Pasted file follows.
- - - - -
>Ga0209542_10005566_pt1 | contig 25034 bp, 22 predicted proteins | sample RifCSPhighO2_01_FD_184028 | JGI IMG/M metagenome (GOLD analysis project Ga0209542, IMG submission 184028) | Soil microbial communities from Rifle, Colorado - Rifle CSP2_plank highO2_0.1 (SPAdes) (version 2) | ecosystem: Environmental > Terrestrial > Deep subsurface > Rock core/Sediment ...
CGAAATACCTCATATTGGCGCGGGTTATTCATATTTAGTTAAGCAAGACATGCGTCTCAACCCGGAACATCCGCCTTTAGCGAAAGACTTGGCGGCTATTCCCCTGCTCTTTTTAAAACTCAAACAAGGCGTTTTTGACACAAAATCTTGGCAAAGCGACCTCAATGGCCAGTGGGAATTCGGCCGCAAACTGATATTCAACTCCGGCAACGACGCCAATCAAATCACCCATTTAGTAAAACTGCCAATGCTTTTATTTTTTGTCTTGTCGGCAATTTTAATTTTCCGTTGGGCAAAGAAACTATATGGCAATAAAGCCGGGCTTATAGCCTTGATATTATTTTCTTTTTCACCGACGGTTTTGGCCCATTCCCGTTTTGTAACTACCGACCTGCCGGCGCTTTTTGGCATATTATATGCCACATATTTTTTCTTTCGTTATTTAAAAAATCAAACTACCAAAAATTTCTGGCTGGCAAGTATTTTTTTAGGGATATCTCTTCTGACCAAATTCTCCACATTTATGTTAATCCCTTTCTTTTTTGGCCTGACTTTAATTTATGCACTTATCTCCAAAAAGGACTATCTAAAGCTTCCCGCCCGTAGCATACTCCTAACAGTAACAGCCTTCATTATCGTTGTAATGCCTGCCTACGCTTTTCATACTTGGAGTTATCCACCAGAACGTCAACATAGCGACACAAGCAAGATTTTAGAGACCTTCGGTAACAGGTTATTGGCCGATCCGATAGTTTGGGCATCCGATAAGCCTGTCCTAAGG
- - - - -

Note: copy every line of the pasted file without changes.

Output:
>Ga0209542_10005566_pt1 | contig 25034 bp, 22 predicted proteins | sample RifCSPhighO2_01_FD_184028 | JGI IMG/M metagenome (GOLD analysis project Ga0209542, IMG submission 184028) | Soil microbial communities from Rifle, Colorado - Rifle CSP2_plank highO2_0.1 (SPAdes) (version 2) | ecosystem: Environmental > Terrestrial > Deep subsurface > Rock core/Sediment ...
CGAAATACCTCATATTGGCGCGGGTTATTCATATTTAGTTAAGCAAGACATGCGTCTCAACCCGGAACATCCGCCTTTAGCGAAAGACTTGGCGGCTATTCCCCTGCTCTTTTTAAAACTCAAACAAGGCGTTTTTGACACAAAATCTTGGCAAAGCGACCTCAATGGCCAGTGGGAATTCGGCCGCAAACTGATATTCAACTCCGGCAACGACGCCAATCAAATCACCCATTTAGTAAAACTGCCAATGCTTTTATTTTTTGTCTTGTCGGCAATTTTAATTTTCCGTTGGGCAAAGAAACTATATGGCAATAAAGCCGGGCTTATAGCCTTGATATTATTTTCTTTTTCACCGACGGTTTTGGCCCATTCCCGTTTTGTAACTACCGACCTGCCGGCGCTTTTTGGCATATTATATGCCACATATTTTTTCTTTCGTTATTTAAAAAATCAAACTACCAAAAATTTCTGGCTGGCAAGTATTTTTTTAGGGATATCTCTTCTGACCAAATTCTCCACATTTATGTTAATCCCTTTCTTTTTTGGCCTGACTTTAATTTATGCACTTATCTCCAAAAAGGACTATCTAAAGCTTCCCGCCCGTAGCATACTCCTAACAGTAACAGCCTTCATTATCGTTGTAATGCCTGCCTACGCTTTTCATACTTGGAGTTATCCACCAGAACGTCAACATAGCGACACAAGCAAGATTTTAGAGACCTTCGGTAACAGGTTATTGGCCGATCCGATAGTTTGGGCATCCGATAAGCCTGTCCTAAGG